And it is the Spirit that beareth witness,
because the Spirit is truth.

Steven Avery


Ministry Magazine (2012)
“Another Paraclete”: The Holy Spirit in John 14–17
The author explains how a group of five passages in the apostle John’s Farewell Discourses refer to the Holy Spirit as “Paraclete” or “Spirit of truth.”“another-paraclete”:-the-holy-spirit-in-john-14–17

The author explains how a group of five passages in the apostle John’s Farewell Discourses refer to the Holy Spirit as “Paraclete” or “Spirit of truth.”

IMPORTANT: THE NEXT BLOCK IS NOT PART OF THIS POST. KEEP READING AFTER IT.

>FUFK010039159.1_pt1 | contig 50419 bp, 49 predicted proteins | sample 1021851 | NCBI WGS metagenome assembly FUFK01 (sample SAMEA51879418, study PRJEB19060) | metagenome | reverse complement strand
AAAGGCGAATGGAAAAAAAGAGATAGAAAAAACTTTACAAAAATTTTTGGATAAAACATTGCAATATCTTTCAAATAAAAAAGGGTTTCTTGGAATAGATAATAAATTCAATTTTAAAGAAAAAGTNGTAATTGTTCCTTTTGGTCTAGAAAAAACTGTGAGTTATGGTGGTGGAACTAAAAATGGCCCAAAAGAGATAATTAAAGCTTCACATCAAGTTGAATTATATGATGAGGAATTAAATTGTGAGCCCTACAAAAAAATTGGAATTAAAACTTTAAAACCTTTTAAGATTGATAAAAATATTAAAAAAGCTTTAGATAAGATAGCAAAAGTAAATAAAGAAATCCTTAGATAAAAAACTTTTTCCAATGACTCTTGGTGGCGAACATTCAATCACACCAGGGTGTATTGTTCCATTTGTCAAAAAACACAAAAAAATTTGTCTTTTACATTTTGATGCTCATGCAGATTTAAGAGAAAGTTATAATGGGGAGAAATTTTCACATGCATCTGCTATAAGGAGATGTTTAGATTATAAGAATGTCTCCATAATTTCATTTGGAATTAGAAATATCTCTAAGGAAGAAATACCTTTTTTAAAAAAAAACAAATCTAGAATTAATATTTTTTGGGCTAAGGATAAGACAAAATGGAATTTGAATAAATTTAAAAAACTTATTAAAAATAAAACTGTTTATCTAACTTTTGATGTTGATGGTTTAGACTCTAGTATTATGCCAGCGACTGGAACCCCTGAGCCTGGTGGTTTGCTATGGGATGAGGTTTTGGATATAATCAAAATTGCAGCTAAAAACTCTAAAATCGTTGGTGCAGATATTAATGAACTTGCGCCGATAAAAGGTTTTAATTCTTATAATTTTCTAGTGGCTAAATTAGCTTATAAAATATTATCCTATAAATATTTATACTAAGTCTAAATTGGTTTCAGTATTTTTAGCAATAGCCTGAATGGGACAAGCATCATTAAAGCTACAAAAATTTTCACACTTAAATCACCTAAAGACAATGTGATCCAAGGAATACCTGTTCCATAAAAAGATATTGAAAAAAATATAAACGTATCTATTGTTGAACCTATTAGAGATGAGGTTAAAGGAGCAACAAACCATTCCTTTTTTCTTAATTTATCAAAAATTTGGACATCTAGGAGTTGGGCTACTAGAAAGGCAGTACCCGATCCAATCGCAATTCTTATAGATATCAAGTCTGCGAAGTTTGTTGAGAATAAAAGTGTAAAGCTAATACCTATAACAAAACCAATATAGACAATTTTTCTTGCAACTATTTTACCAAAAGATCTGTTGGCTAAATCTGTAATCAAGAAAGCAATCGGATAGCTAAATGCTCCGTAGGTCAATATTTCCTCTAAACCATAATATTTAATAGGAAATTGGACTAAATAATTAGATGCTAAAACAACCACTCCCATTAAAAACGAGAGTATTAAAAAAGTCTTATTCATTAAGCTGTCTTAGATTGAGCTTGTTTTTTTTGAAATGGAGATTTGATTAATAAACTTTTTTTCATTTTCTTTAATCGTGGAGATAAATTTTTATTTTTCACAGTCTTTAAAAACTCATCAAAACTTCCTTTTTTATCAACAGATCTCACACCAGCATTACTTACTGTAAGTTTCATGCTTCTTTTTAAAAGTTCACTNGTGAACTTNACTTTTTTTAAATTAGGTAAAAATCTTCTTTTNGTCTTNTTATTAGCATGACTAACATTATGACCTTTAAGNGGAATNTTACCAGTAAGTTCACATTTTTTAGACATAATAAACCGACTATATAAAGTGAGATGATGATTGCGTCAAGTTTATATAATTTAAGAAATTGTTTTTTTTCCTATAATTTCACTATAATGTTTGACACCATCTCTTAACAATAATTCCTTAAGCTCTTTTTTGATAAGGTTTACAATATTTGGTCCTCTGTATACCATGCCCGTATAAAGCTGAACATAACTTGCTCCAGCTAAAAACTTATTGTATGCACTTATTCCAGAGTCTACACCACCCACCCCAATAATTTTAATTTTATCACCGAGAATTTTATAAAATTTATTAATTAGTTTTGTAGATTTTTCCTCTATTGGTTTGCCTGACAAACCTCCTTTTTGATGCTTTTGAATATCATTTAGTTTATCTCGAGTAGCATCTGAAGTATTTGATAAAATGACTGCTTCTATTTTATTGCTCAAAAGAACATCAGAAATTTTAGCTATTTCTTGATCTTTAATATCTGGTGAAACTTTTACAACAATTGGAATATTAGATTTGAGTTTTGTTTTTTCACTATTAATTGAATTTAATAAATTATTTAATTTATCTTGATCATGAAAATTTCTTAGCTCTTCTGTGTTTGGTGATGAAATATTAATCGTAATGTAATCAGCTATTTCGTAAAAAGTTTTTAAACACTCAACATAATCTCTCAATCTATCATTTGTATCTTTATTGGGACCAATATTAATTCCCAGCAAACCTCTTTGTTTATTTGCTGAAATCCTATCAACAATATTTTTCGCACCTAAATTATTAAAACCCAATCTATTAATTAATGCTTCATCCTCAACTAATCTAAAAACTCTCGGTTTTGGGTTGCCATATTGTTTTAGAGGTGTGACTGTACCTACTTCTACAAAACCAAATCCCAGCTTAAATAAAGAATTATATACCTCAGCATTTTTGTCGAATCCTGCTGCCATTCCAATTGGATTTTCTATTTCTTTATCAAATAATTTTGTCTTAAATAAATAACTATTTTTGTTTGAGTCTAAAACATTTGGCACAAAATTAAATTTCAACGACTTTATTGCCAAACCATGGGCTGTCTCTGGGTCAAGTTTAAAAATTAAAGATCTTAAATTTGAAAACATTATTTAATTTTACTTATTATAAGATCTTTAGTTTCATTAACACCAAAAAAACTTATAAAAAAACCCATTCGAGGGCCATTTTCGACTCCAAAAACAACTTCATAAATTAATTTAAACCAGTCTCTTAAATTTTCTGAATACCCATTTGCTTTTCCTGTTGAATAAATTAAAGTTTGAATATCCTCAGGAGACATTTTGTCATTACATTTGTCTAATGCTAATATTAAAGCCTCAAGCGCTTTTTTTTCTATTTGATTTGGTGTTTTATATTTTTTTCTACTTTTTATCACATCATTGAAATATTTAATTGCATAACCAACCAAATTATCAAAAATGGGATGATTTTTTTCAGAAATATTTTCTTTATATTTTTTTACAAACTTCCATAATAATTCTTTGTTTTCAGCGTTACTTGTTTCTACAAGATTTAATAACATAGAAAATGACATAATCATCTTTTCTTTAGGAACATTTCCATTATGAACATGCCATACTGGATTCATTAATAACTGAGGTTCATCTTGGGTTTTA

Since the Reformation, one of the most recurrent arguments for the personality of the Spirit is based on grammar. In Greek, Spirit (pneuma) is neuter, and several times in the Paraclete passages this word is accompanied by masculine pronouns, in addition to some neuter pronouns, as it would be expected according to the rules of grammatical agreement.9 The typical argument can be found in George E. Ladd when John correctly uses neuter pronouns in connection to pneuma: there is no implication “either for or against the personality of the Holy Spirit. But where pronouns that have pneuma for their immediate antecedent are found in the masculine, we can only conclude that the personality of the Spirit is meant to be suggested.”10